TRRespass: Exploiting the Many Sides of Target Row Refresh
> Well, after two years of rigorous research, looking inside what is implemented inside CPUs and DDR4 chips using novel reverse engineering techniques, we can tell you that we do not live in a Rowhammer-free world. And we will not for the better part of this decade. Turns out while the old hammering techniques no longer work, once we understand the exact nature of these mitigations inside modern DDR4 chips, using new hammering patterns it is trivial to again trigger plenty of new bit flips. Yet again, these results show the perils of lack of transparency and security-by-obscurity. This is especially problematic since unlike software vulnerabilities, we cannot fix these hardware bit flips post-production.
LVI - Hijacking Transient Execution with Load Value Injection
> LVI is a new class of transient-execution attacks exploiting microarchitectural flaws in modern processors to inject attacker data into a victim program and steal sensitive data and keys from Intel SGX, a secure vault in Intel processors for your personal data.
> LVI turns previous data extraction attacks around, like Meltdown, Foreshadow, ZombieLoad, RIDL and Fallout, and defeats all existing mitigations. Instead of directly leaking data from the victim to the attacker, we proceed in the opposite direction: we smuggle — “inject” — the attacker’s data through hidden processor buffers into a victim program and hijack transient execution to acquire sensitive information, such as the victim’s fingerprints or passwords.
Landmark Computer Science Proof Cascades Through Physics and Math
> Computer scientists established a new boundary on computationally verifiable knowledge. In doing so, they solved major open problems in quantum mechanics and pure mathematics.
Take A Way: Exploring the Security Implications of AMD’s Cache Way Predictors
> In this paper, we are the first to exploit the cache way predictor. We reverse-engineered AMD’s L1D cache way predictor in microarchitectures from 2011 to 2019, resulting in two new attack techniques. With Collide+Probe, an attacker can monitor a victim’s memory accesses without knowledge of physical addresses or shared memory when time-sharing a logical core. With Load+ Reload, we exploit the way predictor to obtain highly-accurate memory-access traces of victims on the same physical core. While Load+Reload relies on shared memory, it does not invalidate the cache line, allowing stealthier attacks that do not induce any last-level-cache evictions.
Researchers find an animal without mitochondria
> Mitochondria, previously found in all animals, is now in all animals but one.
KASLR: Break It, Fix It, Repeat
Big Data+Small Bias
> Among experts it’s well understood that “big data” doesn’t solve problems of bias. But how much should one trust an estimate from a big but possibly biased data set compared to a much smaller random sample? In Statistical paradises and paradoxes in big data, Xiao-Li Meng provides some answers which are shocking, even to experts.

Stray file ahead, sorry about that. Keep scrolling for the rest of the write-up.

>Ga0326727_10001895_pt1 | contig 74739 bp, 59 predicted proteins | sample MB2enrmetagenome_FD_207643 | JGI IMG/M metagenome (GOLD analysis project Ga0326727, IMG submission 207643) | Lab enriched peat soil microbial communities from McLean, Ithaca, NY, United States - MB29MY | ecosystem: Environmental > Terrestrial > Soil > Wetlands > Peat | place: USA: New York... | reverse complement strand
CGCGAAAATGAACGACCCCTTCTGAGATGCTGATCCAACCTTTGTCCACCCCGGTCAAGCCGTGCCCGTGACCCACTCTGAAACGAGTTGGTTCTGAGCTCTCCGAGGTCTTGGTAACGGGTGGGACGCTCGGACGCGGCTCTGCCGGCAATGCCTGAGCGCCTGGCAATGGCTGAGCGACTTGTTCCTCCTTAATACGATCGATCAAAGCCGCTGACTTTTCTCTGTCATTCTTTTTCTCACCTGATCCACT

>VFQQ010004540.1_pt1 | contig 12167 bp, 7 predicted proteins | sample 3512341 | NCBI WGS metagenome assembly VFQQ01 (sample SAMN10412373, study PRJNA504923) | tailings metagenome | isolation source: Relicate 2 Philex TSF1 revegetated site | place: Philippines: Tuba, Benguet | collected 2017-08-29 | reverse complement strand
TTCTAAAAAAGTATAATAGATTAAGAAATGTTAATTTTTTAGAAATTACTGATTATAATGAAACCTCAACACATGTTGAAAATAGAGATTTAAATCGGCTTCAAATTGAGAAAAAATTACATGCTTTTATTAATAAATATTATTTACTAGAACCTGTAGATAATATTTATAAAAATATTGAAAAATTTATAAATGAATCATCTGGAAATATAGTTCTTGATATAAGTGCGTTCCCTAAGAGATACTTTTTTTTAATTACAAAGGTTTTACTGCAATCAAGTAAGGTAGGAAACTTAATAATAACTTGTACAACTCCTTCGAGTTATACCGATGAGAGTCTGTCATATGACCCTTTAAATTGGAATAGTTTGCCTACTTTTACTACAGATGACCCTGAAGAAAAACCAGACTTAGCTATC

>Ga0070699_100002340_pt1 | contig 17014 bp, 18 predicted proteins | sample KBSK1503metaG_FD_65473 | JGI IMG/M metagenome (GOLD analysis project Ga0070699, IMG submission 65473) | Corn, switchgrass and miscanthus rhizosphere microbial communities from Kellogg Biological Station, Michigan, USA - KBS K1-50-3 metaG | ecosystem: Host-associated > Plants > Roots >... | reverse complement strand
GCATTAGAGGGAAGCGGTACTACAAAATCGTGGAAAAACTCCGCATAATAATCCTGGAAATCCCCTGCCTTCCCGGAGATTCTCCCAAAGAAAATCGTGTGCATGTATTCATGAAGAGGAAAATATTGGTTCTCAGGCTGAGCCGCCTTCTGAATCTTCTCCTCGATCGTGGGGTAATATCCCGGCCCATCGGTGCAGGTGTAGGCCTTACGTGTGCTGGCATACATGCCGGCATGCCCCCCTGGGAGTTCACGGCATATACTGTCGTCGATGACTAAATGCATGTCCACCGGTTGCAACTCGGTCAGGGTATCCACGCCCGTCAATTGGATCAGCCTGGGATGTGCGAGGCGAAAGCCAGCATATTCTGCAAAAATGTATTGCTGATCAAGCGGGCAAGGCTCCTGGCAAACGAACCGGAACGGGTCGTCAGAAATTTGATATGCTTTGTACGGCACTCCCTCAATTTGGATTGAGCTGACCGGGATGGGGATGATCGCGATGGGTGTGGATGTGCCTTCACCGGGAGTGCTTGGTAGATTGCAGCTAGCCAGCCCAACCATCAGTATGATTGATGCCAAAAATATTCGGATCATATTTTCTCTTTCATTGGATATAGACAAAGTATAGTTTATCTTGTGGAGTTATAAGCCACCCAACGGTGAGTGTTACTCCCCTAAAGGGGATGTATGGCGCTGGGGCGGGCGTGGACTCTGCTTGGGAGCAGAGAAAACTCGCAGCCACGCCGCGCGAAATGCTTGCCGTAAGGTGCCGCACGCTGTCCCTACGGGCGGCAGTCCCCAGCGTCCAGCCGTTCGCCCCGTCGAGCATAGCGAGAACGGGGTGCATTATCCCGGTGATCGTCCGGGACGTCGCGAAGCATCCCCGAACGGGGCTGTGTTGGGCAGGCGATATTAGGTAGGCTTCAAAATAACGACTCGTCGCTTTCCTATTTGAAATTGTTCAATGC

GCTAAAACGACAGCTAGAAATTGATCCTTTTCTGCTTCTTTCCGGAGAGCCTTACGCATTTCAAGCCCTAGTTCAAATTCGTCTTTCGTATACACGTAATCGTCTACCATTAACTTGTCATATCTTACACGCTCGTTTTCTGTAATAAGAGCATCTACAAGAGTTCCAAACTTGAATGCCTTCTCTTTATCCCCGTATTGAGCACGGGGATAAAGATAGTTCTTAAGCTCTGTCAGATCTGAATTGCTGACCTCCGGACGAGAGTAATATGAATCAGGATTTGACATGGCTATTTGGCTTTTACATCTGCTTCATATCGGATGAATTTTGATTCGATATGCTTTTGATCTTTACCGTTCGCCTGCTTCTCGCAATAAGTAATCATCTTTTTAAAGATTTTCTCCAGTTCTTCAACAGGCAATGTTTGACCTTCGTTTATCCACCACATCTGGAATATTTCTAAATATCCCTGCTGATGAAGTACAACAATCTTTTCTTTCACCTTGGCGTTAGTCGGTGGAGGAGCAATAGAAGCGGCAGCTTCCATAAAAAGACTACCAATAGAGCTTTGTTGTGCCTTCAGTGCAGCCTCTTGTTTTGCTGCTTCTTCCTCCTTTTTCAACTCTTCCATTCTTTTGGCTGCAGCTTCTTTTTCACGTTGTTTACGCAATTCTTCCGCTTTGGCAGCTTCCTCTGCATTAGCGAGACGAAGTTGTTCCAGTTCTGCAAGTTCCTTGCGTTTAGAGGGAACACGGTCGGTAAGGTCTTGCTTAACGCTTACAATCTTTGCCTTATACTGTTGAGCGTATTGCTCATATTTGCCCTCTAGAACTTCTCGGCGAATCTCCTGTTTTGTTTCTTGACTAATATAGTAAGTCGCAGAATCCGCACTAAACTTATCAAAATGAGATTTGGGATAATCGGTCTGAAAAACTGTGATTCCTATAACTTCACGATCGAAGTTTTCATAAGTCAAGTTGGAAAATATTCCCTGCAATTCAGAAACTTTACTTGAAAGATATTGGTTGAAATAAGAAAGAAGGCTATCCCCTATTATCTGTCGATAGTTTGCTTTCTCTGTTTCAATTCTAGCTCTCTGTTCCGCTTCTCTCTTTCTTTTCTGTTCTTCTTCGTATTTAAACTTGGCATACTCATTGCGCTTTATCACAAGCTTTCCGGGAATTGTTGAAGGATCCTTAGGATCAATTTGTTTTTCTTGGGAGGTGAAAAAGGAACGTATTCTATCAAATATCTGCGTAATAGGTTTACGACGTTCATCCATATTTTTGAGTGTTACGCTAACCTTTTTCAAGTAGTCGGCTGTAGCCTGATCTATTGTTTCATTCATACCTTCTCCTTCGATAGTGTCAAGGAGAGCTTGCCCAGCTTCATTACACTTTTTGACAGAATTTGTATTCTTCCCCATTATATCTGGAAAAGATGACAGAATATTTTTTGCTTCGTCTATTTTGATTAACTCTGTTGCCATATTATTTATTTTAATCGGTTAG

Ironies of automation
> The central irony (‘combination of circumstances, the result of which is the direct opposite of what might be expected’) referred to in this paper is that the more we automate, and the more sophisticated we make that automation, the more we become dependent on a highly skilled human operator.
DECO - A novel privacy-preserving oracle protocol
> DECO is a privacy-preserving oracle protocol. Using cryptographic techniques, it lets users prove facts about their web (TLS) sessions to oracles while hiding privacy-sensitive data.
SHA-1 is a Shambles
> We have computed the very first chosen-prefix collision for SHA-1. In a nutshell, this means a complete and practical break of the SHA-1 hash function, with dangerous practical implications if you are still using this hash function. To put it in another way: all attacks that are practical on MD5 are now also practical on SHA-1.
A brief history of liquid computers
> A substrate does not have to be solid to compute. It is possible to make a computer purely from a liquid. I demonstrate this using a variety of experimental prototypes where a liquid carries signals, actuates mechanical computing devices and hosts chemical reactions. We show hydraulic mathematical machines that compute functions based on mass transfer analogies. I discuss several prototypes of computing devices that employ fluid flows and jets. They are fluid mappers, where the fluid flow explores a geometrically constrained space to find an optimal way around, e.g. the shortest path in a maze, and fluid logic devices where fluid jet streams interact at the junctions of inlets and results of the computation are represented by fluid jets at selected outlets. Fluid mappers and fluidic logic devices compute continuously valued functions albeit discretized. There is also an opportunity to do discrete operation directly by representing information by droplets and liquid marbles (droplets coated by hydrophobic powder). There, computation is implemented at the sites, in time and space, where droplets collide one with another. The liquid computers mentioned above use liquid as signal carrier or actuator: the exact nature of the liquid is not that important. What is inside the liquid becomes crucial when reaction–diffusion liquid-phase computing devices come into play: there, the liquid hosts families of chemical species that interact with each other in a massive-parallel fashion. I shall illustrate a range of computational tasks, including computational geometry, implementable by excitation wave fronts in nonlinear active chemical medium. The overview will enable scientists and engineers to understand how vast is the variety of liquid computers and will inspire them to design their own experimental laboratory prototypes.